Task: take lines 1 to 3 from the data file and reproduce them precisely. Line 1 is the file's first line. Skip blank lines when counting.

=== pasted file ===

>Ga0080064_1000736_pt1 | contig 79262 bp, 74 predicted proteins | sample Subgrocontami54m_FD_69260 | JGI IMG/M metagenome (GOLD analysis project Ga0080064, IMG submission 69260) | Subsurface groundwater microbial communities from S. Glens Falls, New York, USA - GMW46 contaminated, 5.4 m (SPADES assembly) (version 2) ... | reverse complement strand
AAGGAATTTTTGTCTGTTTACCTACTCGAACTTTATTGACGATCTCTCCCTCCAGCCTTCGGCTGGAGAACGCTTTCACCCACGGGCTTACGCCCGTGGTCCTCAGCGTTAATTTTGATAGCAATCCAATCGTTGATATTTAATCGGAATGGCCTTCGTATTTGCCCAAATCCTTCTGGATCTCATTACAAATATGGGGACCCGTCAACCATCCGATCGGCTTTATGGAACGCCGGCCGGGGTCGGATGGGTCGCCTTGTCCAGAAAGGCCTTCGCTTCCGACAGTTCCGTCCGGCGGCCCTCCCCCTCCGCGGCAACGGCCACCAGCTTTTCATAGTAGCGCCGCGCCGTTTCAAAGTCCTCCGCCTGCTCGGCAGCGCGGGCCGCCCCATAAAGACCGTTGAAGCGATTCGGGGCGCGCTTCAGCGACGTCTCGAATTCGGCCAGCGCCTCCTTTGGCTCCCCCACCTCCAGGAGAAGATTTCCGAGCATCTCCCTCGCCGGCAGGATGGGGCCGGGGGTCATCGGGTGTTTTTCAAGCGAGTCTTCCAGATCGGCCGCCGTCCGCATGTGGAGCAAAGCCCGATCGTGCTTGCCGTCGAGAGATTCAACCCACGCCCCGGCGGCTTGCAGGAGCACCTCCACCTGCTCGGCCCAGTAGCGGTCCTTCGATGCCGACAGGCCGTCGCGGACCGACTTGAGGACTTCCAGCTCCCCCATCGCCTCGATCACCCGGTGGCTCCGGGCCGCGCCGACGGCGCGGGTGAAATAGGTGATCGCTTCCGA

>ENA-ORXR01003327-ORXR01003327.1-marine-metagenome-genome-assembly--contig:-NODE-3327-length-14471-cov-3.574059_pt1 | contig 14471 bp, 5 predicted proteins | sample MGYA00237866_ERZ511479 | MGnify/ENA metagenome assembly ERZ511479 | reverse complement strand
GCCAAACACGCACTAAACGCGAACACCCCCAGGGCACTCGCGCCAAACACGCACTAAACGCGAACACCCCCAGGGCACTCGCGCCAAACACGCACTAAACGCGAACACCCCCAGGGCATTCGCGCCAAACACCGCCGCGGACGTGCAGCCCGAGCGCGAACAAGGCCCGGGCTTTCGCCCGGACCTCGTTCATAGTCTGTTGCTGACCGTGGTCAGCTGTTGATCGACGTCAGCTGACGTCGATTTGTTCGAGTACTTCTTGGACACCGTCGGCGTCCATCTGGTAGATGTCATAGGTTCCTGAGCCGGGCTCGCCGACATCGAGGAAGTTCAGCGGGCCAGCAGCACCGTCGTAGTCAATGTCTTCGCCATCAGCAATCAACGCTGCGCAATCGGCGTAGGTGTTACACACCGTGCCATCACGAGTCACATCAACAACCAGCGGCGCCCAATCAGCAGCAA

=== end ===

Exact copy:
>Ga0080064_1000736_pt1 | contig 79262 bp, 74 predicted proteins | sample Subgrocontami54m_FD_69260 | JGI IMG/M metagenome (GOLD analysis project Ga0080064, IMG submission 69260) | Subsurface groundwater microbial communities from S. Glens Falls, New York, USA - GMW46 contaminated, 5.4 m (SPADES assembly) (version 2) ... | reverse complement strand
AAGGAATTTTTGTCTGTTTACCTACTCGAACTTTATTGACGATCTCTCCCTCCAGCCTTCGGCTGGAGAACGCTTTCACCCACGGGCTTACGCCCGTGGTCCTCAGCGTTAATTTTGATAGCAATCCAATCGTTGATATTTAATCGGAATGGCCTTCGTATTTGCCCAAATCCTTCTGGATCTCATTACAAATATGGGGACCCGTCAACCATCCGATCGGCTTTATGGAACGCCGGCCGGGGTCGGATGGGTCGCCTTGTCCAGAAAGGCCTTCGCTTCCGACAGTTCCGTCCGGCGGCCCTCCCCCTCCGCGGCAACGGCCACCAGCTTTTCATAGTAGCGCCGCGCCGTTTCAAAGTCCTCCGCCTGCTCGGCAGCGCGGGCCGCCCCATAAAGACCGTTGAAGCGATTCGGGGCGCGCTTCAGCGACGTCTCGAATTCGGCCAGCGCCTCCTTTGGCTCCCCCACCTCCAGGAGAAGATTTCCGAGCATCTCCCTCGCCGGCAGGATGGGGCCGGGGGTCATCGGGTGTTTTTCAAGCGAGTCTTCCAGATCGGCCGCCGTCCGCATGTGGAGCAAAGCCCGATCGTGCTTGCCGTCGAGAGATTCAACCCACGCCCCGGCGGCTTGCAGGAGCACCTCCACCTGCTCGGCCCAGTAGCGGTCCTTCGATGCCGACAGGCCGTCGCGGACCGACTTGAGGACTTCCAGCTCCCCCATCGCCTCGATCACCCGGTGGCTCCGGGCCGCGCCGACGGCGCGGGTGAAATAGGTGATCGCTTCCGA

>ENA-ORXR01003327-ORXR01003327.1-marine-metagenome-genome-assembly--contig:-NODE-3327-length-14471-cov-3.574059_pt1 | contig 14471 bp, 5 predicted proteins | sample MGYA00237866_ERZ511479 | MGnify/ENA metagenome assembly ERZ511479 | reverse complement strand